Who says paper is dead? business model innovation in the newspaper industry

September 17th, 2009 by Patrick Stähler

The newspaper industry is suffering these days. Besides the economic crisis that leads to less advertising spending the traditional business model is under attack by the Internet. The large papers have reacted with large Internet activities that attract a lot of traffic. But the revenues of the online ventures are not sufficient to compensate for the decline in print. So what shall they do?

I had the pleasure recently to be invited back to my university, the University of St. Gallen, to give a speech on business model innovation in the media industry. Prof. Martin Eppler was so kind to sponsor the discussion. I used 8 theses to present my thoughts. Below you find the slides of my presentation.

Tradition is not a business model

The media industry is an interesting case since their traditional business model is under attack by new technologies. I use the music and the newspaper industry as cases to make my points. Although both are affected by the Internet, they face very different challenges.

For the music industry the digitalization of the music led to disembodiment of the piece of music from the carrier medium like the CD or the LP. Unfortunately, the business model of the music industry is based on the sale of physical carriers of media. And with the disembodiment the emotional impact of the carrier medium like the LP’s cover vanished. And due to the easiness of digital distribution the value of owning a piece of music diminishes for the customer. Today, we have more music around then we can ever consume, we have thousands of songs on the hard drive, on the iPod. There are thousands of radio stations on the web. So music is around but not as a physical piece anymore.

The music industry reacted with the traditional way all endangered species do. They do not adapt, they just do more of what they did in the past. They publish even more CDs than ever before. And of course, they started to sue their best customers. But it did not work. The sales of music is still decreasing and the most interesting new business models like iTunes, LastFM, Spotify or Nokia’s “It comes with music” come from outsiders. At the same time people listen all the time to music and they spent fortunes to go to live concerts but they do not spend money for physical pieces of music anymore.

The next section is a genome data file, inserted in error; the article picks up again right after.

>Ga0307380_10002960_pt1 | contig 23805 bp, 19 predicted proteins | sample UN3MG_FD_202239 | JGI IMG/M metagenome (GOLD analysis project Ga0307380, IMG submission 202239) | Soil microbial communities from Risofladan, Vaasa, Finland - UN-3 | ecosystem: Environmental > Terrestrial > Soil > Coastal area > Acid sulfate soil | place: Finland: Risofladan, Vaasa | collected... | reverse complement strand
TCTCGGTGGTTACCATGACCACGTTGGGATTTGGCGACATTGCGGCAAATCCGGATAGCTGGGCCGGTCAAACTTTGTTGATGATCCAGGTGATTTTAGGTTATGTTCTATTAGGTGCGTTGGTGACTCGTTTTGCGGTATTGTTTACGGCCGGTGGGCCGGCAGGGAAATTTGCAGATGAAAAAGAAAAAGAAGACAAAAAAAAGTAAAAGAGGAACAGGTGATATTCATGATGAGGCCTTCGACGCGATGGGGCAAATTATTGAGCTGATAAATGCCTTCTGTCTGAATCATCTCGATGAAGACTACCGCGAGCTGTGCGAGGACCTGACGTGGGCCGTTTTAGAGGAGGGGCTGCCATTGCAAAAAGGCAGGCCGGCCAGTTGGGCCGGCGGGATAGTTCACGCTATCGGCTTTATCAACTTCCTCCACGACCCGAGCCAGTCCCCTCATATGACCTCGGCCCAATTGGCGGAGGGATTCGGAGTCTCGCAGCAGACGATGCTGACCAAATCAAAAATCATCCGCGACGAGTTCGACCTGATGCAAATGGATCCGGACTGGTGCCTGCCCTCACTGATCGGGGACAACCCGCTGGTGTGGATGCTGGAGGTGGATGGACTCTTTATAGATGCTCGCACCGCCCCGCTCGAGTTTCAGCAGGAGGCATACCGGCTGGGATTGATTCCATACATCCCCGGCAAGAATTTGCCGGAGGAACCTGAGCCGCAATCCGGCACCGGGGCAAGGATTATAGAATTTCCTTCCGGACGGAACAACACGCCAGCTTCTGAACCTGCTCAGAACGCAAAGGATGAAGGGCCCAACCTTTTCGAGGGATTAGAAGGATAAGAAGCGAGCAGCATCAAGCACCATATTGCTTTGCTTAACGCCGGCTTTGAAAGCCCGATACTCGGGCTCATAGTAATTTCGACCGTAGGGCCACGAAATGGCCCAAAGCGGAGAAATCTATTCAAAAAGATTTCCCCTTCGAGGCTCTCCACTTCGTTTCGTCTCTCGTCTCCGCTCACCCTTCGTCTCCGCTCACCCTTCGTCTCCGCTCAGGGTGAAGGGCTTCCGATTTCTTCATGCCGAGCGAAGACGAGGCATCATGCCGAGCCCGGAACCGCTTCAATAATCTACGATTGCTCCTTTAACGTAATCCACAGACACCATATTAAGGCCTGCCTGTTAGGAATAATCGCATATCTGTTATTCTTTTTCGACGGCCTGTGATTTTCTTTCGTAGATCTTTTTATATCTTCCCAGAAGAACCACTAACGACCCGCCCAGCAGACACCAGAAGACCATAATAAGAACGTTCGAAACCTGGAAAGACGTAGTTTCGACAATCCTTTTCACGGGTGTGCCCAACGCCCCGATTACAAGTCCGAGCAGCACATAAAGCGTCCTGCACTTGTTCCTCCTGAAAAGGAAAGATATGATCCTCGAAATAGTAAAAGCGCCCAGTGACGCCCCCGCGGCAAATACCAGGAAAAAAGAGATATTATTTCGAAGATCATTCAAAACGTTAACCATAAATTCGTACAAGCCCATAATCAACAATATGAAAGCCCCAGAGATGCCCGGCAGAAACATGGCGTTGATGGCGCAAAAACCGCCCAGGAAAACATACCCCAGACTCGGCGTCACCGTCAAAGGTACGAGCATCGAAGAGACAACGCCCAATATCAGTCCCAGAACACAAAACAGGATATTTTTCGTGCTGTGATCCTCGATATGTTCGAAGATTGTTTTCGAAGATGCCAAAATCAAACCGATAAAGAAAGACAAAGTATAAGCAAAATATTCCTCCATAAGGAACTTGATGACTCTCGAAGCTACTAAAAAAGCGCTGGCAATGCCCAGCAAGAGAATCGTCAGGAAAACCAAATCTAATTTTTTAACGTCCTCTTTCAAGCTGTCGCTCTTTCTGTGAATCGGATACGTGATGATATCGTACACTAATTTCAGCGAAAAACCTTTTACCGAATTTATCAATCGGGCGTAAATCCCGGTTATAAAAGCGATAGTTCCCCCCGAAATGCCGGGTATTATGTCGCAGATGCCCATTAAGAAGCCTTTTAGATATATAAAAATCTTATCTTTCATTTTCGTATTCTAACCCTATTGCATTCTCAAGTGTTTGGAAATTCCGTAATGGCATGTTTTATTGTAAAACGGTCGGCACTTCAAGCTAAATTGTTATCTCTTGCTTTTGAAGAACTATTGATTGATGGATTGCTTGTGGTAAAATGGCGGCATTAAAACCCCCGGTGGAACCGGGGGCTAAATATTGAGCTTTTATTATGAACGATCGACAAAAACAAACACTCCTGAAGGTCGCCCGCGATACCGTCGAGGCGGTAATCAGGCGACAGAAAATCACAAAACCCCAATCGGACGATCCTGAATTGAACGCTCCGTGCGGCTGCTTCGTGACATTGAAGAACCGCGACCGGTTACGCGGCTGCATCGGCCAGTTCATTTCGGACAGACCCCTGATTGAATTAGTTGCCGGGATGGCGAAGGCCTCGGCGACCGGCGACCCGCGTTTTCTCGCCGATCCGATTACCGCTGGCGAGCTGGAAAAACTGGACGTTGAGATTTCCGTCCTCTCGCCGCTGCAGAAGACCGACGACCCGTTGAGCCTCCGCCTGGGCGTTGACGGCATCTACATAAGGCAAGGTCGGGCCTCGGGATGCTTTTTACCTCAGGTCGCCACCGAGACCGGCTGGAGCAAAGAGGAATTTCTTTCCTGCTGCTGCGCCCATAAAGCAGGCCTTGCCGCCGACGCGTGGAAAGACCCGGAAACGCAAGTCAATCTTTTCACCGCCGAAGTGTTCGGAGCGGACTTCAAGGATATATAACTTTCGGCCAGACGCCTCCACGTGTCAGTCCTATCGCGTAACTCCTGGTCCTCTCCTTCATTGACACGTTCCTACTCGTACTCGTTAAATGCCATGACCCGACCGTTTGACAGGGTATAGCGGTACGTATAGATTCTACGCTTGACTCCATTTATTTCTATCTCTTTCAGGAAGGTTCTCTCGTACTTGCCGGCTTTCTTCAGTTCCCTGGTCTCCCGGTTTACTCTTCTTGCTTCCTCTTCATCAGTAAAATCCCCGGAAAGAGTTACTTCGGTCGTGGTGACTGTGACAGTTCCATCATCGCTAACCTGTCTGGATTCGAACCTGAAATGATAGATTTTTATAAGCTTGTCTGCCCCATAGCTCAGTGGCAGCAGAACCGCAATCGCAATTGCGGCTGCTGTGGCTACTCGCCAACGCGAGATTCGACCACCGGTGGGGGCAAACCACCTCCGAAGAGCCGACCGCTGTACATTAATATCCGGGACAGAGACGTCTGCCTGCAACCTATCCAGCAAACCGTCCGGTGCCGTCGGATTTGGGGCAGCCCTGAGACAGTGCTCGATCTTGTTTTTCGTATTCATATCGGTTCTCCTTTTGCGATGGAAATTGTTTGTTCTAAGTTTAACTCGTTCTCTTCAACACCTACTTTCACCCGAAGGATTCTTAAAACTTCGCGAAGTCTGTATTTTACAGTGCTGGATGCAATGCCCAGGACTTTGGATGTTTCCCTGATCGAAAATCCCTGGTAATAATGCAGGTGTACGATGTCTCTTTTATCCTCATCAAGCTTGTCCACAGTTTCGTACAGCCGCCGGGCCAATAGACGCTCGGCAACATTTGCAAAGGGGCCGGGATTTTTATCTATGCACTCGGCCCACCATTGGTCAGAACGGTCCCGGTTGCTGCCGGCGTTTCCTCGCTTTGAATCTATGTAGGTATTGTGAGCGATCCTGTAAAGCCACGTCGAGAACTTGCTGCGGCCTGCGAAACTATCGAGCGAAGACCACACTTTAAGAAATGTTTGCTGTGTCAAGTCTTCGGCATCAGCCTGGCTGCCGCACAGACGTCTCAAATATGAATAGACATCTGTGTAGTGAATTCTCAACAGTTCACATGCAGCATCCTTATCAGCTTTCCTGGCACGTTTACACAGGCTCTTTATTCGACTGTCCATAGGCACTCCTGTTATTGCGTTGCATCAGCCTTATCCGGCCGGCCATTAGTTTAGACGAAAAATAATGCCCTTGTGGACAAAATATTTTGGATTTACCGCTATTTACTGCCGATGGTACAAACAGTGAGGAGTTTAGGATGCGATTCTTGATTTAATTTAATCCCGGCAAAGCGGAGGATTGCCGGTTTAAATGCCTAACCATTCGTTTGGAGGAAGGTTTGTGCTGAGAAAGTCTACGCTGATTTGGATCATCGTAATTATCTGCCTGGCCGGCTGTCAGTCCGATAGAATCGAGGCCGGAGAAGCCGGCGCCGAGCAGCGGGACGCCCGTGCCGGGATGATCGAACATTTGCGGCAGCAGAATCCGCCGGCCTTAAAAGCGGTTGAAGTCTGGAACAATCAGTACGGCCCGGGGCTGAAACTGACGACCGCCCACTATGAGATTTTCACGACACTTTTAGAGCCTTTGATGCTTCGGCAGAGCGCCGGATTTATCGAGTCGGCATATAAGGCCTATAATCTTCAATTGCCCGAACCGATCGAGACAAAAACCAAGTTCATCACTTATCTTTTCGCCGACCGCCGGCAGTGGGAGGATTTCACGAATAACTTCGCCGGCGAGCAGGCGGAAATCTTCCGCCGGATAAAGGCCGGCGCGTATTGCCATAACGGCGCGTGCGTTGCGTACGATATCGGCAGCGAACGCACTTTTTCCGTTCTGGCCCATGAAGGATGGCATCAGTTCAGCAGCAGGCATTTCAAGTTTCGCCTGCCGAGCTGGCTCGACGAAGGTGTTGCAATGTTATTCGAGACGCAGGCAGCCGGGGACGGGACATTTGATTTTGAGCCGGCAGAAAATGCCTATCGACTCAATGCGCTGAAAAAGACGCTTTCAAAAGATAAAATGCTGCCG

The newspaper industry faces a different set of challenges. Newspapers were in the last five years very active in the digital space and launched large digital sites that attracted users in great numbers. According to a PwC study the newspapers could double their online revenue share to 3-20% of total revenue.

Source: PwC newspaper publisher survey

Source: PwC newspaper publisher survey

The NY Times Corporation with all its newspaper sites (NYTimes.com, Boston.com, etc.) and also sites like About.com claims to be No. 13th in America regarding traffic on the Web. The belief was that the digital business will compensate the loss in their traditional business, so they invested heavily.

But, it did not.

The revenue model on the Internet for traditional newspapers like the NY Times or Neue Zürcher Zeitung does not work. The digital space does not allow sufficient revenues to pay for the content. The newspapers reached millions of users but they could not monetize the users. Online might offer a contribution margin to the content production but print still pays the majority. The NZZ is loosing CHF 3 million on sales of 7 million.

Particularly in Germany, the publishers reacted by attacking the one firm that makes a fortune from the Internet, Google. The publishers claim that they provide the valuable content Google lives from. Again, a typical behavior of an industry under attack. Instead of changing their business model they attack somebody else. It is much easier to blame somebody else and play the victim instead of blaming oneself for not being innovative and for holding too long to a dated business model.

You can see easily from the two cases that there is not such a thing as ONE media industry and therefore not ONE solution. Music industry and newspapers have very little in common, except the traditional business model is challenged by the Internet. But the challenges are very different and just enforcing the copyright does not give the media companies their revenue sources back.

The problem does not lie in the copying of valuable content but in the weak value proposition. Times have changed but the business models have not.  So, dear politicians, please think first before you act.

Print is three completely different business models hold together by paper

I will elaborate in more detail about the newspaper industry and how they can change their business model. To start with it helps to understand the business model of today’s business and how they have reacted to the Internet. Let’s start with the former.